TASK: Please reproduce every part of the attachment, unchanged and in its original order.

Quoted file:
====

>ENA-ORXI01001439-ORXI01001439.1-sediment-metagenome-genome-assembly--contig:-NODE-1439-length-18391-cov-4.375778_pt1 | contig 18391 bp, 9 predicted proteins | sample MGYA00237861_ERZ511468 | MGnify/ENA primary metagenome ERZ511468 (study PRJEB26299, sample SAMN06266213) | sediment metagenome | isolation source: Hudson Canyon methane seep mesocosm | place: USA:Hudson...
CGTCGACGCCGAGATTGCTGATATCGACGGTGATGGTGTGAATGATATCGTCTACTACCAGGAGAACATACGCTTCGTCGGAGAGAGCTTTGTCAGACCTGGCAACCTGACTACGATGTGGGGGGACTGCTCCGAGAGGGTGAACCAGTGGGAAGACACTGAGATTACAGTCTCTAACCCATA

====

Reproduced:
>ENA-ORXI01001439-ORXI01001439.1-sediment-metagenome-genome-assembly--contig:-NODE-1439-length-18391-cov-4.375778_pt1 | contig 18391 bp, 9 predicted proteins | sample MGYA00237861_ERZ511468 | MGnify/ENA primary metagenome ERZ511468 (study PRJEB26299, sample SAMN06266213) | sediment metagenome | isolation source: Hudson Canyon methane seep mesocosm | place: USA:Hudson...
CGTCGACGCCGAGATTGCTGATATCGACGGTGATGGTGTGAATGATATCGTCTACTACCAGGAGAACATACGCTTCGTCGGAGAGAGCTTTGTCAGACCTGGCAACCTGACTACGATGTGGGGGGACTGCTCCGAGAGGGTGAACCAGTGGGAAGACACTGAGATTACAGTCTCTAACCCATA